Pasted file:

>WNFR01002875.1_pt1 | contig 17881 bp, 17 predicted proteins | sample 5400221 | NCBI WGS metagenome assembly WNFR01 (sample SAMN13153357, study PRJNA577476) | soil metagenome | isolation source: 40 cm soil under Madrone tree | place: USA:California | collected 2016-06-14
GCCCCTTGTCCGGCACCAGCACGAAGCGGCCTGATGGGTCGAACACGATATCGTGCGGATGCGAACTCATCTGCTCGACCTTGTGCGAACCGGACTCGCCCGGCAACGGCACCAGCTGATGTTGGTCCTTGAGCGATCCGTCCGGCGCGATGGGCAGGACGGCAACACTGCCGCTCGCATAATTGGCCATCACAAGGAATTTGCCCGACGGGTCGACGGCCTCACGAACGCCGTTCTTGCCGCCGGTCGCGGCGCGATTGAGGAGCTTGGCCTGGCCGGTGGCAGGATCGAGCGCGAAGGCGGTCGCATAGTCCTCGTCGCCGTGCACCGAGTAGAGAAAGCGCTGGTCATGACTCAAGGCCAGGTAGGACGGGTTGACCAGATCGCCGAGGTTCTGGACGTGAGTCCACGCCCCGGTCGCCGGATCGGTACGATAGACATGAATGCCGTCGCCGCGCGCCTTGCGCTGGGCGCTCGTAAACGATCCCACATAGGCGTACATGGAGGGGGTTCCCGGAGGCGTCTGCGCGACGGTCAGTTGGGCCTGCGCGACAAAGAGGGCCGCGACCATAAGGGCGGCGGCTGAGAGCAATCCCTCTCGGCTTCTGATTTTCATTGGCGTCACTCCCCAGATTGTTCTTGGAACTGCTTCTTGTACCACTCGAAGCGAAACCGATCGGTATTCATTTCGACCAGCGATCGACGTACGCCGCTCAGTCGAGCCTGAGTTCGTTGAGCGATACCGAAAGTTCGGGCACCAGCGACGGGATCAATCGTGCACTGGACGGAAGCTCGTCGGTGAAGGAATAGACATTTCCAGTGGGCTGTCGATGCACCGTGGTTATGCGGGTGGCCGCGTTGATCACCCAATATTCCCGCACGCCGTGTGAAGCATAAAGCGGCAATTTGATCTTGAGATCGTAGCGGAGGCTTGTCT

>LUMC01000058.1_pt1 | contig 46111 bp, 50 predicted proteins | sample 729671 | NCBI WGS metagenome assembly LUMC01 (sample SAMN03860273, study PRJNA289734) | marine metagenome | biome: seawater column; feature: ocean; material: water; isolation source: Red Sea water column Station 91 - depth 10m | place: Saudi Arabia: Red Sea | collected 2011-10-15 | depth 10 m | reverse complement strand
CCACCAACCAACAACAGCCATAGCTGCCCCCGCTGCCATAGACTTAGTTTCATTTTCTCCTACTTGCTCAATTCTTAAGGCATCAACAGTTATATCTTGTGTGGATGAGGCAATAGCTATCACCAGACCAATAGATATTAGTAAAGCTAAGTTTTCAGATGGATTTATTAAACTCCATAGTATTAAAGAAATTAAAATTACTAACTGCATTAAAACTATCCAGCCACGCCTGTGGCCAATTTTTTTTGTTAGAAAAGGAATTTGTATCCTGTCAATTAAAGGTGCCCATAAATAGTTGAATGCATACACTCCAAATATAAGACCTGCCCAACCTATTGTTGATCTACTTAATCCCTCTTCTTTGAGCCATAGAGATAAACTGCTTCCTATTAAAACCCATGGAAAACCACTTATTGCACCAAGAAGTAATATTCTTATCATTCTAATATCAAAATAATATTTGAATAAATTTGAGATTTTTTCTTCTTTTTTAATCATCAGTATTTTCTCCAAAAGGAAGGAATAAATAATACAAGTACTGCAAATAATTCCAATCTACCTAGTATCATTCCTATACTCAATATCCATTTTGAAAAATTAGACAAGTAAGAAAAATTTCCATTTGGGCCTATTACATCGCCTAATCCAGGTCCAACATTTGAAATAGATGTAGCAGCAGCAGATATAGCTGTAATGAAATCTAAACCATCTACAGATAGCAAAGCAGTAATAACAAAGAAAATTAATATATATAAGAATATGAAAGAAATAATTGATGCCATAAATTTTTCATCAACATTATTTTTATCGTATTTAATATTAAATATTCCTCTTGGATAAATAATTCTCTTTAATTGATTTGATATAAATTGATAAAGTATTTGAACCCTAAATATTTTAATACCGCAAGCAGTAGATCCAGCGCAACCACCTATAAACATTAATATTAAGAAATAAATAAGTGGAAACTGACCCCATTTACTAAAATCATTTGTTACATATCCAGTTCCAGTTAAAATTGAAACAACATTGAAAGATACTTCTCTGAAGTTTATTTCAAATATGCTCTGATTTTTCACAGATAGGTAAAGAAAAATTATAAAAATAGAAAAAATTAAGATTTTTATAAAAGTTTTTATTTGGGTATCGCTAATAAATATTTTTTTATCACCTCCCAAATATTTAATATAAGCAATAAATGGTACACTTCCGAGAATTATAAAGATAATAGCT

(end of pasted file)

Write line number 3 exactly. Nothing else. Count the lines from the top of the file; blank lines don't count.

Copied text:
>LUMC01000058.1_pt1 | contig 46111 bp, 50 predicted proteins | sample 729671 | NCBI WGS metagenome assembly LUMC01 (sample SAMN03860273, study PRJNA289734) | marine metagenome | biome: seawater column; feature: ocean; material: water; isolation source: Red Sea water column Station 91 - depth 10m | place: Saudi Arabia: Red Sea | collected 2011-10-15 | depth 10 m | reverse complement strand